After Burke Harris’ talk, Graham started preaching about ACEs science everywhere she went. “For the judges and the lawyers, it was just so compelling,” Graham says. “It was never a hard sell because it just makes so much sense.” One of the judges told her, “We have been doing it all wrong. We’ve gotta change.”

In 2013, Graham received a grant, “Early Childhood Comprehensive Systems: Trauma & Toxic Stress: Changing the Trajectory for Florida’s Most Vulnerable Children”. She provided seed money for two baby court pilots and connected them with infant mental health specialists who simultaneously address parent and child trauma. When their early childhood traumas are finally addressed, the lives of families are usually turned around. Parents and children heal. She also won a productivity award for saving taxpayer money because the baby courts expedited permanency for reuniting the children with their parents, and in the process broke the multigenerational cycle of adversity.

“The judges were blown away by how parents changed when they were treated for trauma. When people understand that teen moms who are pregnant in the prison system are victims themselves, it changes everything,” Graham says. That’s why her current passion is to expand the successful baby courts, where, after a year out of court, 99 percent of children suffer no further abuse. Florida has 24 courts now. Despite their success, only 4% of eligible young children are served — that’s 350 that are being served, and 13,175 that aren’t, as of January 9, 2019. She hopes to have at least two more sites on board in 2020. Attached is new cost estimate Graham did which shows that Florida is already spending millions, and how many millions could be saved millions if all kids had access to baby court.  

Graham compares the before and after knowledge of ACEs science to a painting by Salvador Dali, which hangs in the Dali Museum in St Petersburg, FL. Close up, the painting depicts the backside of Dali’s nude wife. But “when you get 25 meters away, it looks like Abraham Lincoln,” Graham explains. She says that’s the same with knowing about ACEs science: “When you have a trauma lens, you see things totally different.”

She cites a school she worked with that used to expel kindergarteners for bad behavior. She trained the whole school staff about ACEs science and trauma-informed care. The staff learned about their own ACEs and self-regulation, they learned how to handle students differently, and they wrote grants to introduce programs like yoga and meditation.

“The school no longer expels any students,” says Graham. Its staff learned that “there are no bad kids,” she explains.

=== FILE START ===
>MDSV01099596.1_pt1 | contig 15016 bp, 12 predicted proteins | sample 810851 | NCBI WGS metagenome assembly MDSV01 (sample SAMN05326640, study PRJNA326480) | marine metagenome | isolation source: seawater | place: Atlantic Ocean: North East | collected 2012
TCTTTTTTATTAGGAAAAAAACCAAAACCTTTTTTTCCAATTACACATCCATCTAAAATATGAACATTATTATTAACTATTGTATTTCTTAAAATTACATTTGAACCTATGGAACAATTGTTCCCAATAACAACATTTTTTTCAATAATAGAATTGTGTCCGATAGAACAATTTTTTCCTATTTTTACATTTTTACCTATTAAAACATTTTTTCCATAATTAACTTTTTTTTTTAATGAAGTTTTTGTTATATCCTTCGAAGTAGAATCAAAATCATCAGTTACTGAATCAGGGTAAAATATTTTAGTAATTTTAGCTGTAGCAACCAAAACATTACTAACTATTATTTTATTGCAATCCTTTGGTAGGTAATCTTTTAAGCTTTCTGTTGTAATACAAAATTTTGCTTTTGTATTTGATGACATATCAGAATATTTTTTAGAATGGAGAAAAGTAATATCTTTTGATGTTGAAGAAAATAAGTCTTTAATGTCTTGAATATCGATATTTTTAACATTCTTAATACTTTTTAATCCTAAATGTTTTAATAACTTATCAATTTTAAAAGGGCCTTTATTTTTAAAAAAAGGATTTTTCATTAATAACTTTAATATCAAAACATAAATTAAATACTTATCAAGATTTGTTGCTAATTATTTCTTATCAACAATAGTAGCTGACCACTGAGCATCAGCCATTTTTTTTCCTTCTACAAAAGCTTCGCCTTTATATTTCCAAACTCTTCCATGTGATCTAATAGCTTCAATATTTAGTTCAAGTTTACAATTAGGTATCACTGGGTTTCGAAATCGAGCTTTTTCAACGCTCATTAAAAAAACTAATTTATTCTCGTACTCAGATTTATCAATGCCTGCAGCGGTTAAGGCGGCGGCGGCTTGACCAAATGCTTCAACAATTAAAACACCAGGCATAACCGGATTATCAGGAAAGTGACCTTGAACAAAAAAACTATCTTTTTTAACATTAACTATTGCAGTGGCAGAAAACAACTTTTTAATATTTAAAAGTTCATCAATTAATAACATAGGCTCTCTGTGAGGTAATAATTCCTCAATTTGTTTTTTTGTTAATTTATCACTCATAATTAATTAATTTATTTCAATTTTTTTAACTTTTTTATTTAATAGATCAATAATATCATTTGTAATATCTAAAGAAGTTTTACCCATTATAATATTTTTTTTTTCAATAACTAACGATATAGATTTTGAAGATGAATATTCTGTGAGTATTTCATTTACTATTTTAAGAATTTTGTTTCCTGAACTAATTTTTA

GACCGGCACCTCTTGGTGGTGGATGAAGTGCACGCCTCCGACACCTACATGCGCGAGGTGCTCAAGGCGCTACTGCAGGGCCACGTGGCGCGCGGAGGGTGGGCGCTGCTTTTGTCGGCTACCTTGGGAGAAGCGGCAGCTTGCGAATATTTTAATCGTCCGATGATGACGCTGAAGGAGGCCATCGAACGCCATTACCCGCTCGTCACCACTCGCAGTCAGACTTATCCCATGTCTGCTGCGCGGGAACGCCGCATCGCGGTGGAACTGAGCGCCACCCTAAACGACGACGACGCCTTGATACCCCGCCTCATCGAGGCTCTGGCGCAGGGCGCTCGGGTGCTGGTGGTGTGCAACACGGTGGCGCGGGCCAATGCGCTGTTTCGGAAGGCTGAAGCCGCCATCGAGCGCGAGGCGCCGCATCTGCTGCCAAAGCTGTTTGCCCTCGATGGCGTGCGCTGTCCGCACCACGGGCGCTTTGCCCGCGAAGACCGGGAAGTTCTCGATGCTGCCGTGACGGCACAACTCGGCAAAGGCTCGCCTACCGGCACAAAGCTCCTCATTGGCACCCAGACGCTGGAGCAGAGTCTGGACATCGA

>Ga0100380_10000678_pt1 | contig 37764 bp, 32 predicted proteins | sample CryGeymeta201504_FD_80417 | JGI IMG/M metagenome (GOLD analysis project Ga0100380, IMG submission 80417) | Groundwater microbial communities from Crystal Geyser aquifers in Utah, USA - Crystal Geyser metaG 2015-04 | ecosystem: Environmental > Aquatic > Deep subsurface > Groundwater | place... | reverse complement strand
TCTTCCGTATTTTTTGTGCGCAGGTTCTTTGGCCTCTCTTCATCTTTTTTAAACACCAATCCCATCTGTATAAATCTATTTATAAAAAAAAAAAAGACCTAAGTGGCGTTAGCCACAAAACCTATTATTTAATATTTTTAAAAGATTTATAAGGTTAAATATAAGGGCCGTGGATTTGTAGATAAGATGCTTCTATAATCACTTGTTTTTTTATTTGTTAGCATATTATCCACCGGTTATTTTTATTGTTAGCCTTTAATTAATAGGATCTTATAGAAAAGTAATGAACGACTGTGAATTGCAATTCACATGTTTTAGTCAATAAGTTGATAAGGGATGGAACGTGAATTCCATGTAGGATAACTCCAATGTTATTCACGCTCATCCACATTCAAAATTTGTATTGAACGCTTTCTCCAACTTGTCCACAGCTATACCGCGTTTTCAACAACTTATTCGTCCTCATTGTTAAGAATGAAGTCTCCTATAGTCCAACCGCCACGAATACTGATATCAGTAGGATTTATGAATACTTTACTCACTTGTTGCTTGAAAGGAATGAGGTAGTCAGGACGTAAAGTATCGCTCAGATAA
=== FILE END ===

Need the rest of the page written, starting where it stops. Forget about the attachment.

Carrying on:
She created an online training program on trauma-informed childcare, which more than 2,500 teachers have taken so they could learn what was happening behind challenging behaviors.

Her book, Finding the Gold Within: Overcoming Trauma to Create A Happy Life, is an interactive workbook to strengthen personal resiliency to gracefully overcome life’s challenges and create relationships that provide meaning and joy in your life. 

Despite the inroads ACEs science has made into Florida’s public and private organizations and companies, there still is much to do. Graham reports that a six-year old recently was handcuffed and arrested because teachers and law enforcement didn’t understand that his behavior was as a result of trauma. A first-grade boy who had been in six foster homes in two weeks was throwing rocks, so his foster mom committed him to a mental hospital, where he was given psychotropic medications. 

ACEs science integration also extends to universities. After three attempted suicides by students, FSU administration worked with social work faculty Dr. Karen Oembe, who spearheaded a campus-wide online resiliency program that has quickly become a national model for universities. 

FSU’s new 20-hour trauma certification program has also created interest among students as well as postgraduates. The president of Florida State University is the biggest advocate, saying that if it could save even one student from taking her or his life, it will all be worth it. FSU’s innovative trauma efforts were also helpful in improving its national ranking up from 25thto 18thbest public university in the nation. 

“It’s amazing what the ‘aha’s’ are when people hear about the science,” says Graham. At recent training with hard-nosed career prosecutors of delinquent youth, one came up to her after the first hour of her ACEs science training and said, “I know we’ve been doing it all wrong. What if we offered trauma treatment to all our teens?” 

Florida’s Johnny Appleseed will continue to plant trauma seeds across the Sunshine State to educate and advocate. “In my opinion,” says Graham, “healing trauma is the answer to some of the most intractable problems we face.”